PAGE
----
Wettability and bonding quality of coatings on wood surfaces
Samples of air-dried flat-grained (tangential surface) and edge-grained (radial surface) pattern of jabon (Anthocephalus cadamba) and sengon (Paraserianthes falcataria) woods were used. Before application of exterior coatings, the surfaces of the lumber samples were sanded. To provide wood surfaces with various degrees of roughness, abrasive papers of 120, 240, and 360 grits were used for the surface preparation.
The wettability of two exterior coatings (water-based acrylic and oil-based alkyd varnishes) on the sanded wood surfaces was measured using a sessile drop contact angle method. The Shi and Gardner (S/G) model was used to evaluate and compare the wettability of the surface coatings on the wood. The sanded wood samples were coated with the two coatings (two layers each). Bonding quality of the coating layers was measured using a crosscut tape test method.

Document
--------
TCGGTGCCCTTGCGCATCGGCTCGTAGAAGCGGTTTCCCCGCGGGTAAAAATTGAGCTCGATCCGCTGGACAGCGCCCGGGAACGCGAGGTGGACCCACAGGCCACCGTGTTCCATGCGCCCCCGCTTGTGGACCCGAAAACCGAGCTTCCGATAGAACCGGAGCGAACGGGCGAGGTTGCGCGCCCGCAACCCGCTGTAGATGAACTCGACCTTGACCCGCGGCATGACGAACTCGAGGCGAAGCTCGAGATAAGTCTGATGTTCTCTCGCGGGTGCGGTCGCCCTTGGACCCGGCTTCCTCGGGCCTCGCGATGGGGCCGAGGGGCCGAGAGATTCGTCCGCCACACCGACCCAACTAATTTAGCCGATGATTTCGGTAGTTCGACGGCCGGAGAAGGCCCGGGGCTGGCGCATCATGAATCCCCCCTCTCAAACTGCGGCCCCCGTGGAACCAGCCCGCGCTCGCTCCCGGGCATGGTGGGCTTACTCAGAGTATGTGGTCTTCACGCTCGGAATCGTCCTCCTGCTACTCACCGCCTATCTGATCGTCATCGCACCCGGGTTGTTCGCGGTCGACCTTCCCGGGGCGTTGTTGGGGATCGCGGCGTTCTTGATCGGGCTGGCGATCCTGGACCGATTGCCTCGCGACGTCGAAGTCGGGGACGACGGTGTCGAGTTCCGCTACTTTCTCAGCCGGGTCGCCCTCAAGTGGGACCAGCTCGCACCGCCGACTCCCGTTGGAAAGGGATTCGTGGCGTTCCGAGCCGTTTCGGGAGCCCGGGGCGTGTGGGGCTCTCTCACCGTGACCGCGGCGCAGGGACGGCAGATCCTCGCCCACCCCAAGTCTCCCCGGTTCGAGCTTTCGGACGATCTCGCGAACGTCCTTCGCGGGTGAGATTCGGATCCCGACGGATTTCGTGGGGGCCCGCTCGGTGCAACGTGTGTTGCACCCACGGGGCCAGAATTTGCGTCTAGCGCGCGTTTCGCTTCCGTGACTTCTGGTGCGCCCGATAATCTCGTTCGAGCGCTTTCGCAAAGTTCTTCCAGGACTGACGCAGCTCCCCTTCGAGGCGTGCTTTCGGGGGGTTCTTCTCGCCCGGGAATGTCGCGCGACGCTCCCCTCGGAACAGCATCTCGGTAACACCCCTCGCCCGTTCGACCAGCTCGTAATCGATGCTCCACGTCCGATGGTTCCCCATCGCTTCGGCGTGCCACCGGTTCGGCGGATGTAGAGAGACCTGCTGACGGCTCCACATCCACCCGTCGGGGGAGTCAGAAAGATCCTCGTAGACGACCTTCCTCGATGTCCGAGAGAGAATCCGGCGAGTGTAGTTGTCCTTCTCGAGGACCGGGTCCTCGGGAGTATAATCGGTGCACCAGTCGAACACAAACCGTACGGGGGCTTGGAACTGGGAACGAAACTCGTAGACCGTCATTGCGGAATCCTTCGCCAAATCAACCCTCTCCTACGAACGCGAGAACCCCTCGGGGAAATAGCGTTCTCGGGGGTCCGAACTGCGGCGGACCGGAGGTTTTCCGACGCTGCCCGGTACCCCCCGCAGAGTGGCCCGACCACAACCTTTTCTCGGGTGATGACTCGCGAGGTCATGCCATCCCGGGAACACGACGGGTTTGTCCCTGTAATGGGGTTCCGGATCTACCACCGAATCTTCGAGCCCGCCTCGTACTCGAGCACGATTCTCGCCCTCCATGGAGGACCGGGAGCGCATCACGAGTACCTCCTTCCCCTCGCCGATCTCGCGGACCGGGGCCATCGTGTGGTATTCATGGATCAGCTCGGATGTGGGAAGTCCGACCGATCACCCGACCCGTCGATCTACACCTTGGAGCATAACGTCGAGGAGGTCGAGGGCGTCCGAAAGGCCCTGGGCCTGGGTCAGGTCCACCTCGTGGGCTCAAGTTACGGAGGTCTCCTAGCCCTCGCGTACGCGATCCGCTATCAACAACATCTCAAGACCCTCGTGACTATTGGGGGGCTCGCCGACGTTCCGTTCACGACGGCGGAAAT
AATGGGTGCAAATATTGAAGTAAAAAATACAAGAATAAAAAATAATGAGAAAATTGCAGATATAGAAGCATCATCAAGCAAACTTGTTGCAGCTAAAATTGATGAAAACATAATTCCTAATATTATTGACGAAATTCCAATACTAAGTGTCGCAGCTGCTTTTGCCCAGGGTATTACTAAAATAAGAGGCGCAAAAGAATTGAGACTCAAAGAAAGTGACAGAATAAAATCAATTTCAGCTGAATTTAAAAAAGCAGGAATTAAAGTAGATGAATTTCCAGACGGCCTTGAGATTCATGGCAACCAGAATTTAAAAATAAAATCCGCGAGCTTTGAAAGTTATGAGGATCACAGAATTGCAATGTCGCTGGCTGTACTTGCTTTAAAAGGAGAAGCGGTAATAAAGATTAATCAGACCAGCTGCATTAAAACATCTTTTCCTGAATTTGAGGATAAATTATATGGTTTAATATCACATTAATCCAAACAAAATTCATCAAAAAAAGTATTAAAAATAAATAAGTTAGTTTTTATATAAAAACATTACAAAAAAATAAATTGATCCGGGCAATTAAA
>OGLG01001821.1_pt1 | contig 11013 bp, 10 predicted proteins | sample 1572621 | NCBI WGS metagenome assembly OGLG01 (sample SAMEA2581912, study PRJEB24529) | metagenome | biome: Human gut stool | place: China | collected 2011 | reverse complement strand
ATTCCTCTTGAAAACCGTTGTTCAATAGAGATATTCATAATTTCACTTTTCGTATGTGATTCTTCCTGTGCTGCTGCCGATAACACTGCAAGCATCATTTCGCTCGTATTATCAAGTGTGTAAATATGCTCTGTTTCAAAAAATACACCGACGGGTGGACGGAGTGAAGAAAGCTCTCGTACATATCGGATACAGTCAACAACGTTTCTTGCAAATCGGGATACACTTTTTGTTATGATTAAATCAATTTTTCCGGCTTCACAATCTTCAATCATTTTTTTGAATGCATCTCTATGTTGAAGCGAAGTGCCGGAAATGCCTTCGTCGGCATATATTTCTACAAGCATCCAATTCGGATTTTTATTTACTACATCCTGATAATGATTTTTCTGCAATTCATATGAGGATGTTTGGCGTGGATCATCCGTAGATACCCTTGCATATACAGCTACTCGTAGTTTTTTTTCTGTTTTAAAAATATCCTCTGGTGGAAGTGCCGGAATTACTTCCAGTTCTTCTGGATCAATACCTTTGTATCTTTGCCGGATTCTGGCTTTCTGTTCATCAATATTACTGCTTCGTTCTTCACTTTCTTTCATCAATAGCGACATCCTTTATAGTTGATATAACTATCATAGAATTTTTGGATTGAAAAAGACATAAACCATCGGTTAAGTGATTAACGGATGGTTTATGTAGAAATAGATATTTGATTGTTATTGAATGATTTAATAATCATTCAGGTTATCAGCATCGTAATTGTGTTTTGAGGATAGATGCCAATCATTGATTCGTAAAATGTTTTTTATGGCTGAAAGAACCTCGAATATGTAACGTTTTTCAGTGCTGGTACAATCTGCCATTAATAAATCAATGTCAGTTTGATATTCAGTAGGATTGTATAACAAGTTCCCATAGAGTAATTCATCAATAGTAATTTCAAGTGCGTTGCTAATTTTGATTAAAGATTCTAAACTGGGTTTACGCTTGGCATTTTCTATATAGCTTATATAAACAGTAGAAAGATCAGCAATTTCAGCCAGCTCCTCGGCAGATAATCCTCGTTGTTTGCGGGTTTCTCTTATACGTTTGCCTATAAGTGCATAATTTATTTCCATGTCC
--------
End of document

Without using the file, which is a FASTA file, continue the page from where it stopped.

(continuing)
Sengon wood provides better wettability and bonding quality
Experimental results show that constant contact angle change rate (K value) of the S/G model decreased as the grit number of abrasive paper increased. This indicates that the wettability decreased as the roughness of the surface decreased (surface becomes smoother). There was no evidence of differences in wettability between tangential and radial wood surfaces. The oil-based alkyd coating generated better wettability compared to the water-based acrylic.
The crosscut tests showed that the bonding quality of the coating films on both jabon and sengon wood decreased as the surface became smoother. The sengon wood compared to jabon wood provided better coating wettability and bonding quality. Wettability in terms of the K values was a good indication for determining the bonding quality of the two varnish layers.
The study is published in: Journal of Coatings Technology and Research January 2018, Volume 15, Issue 1, pp 95–104.
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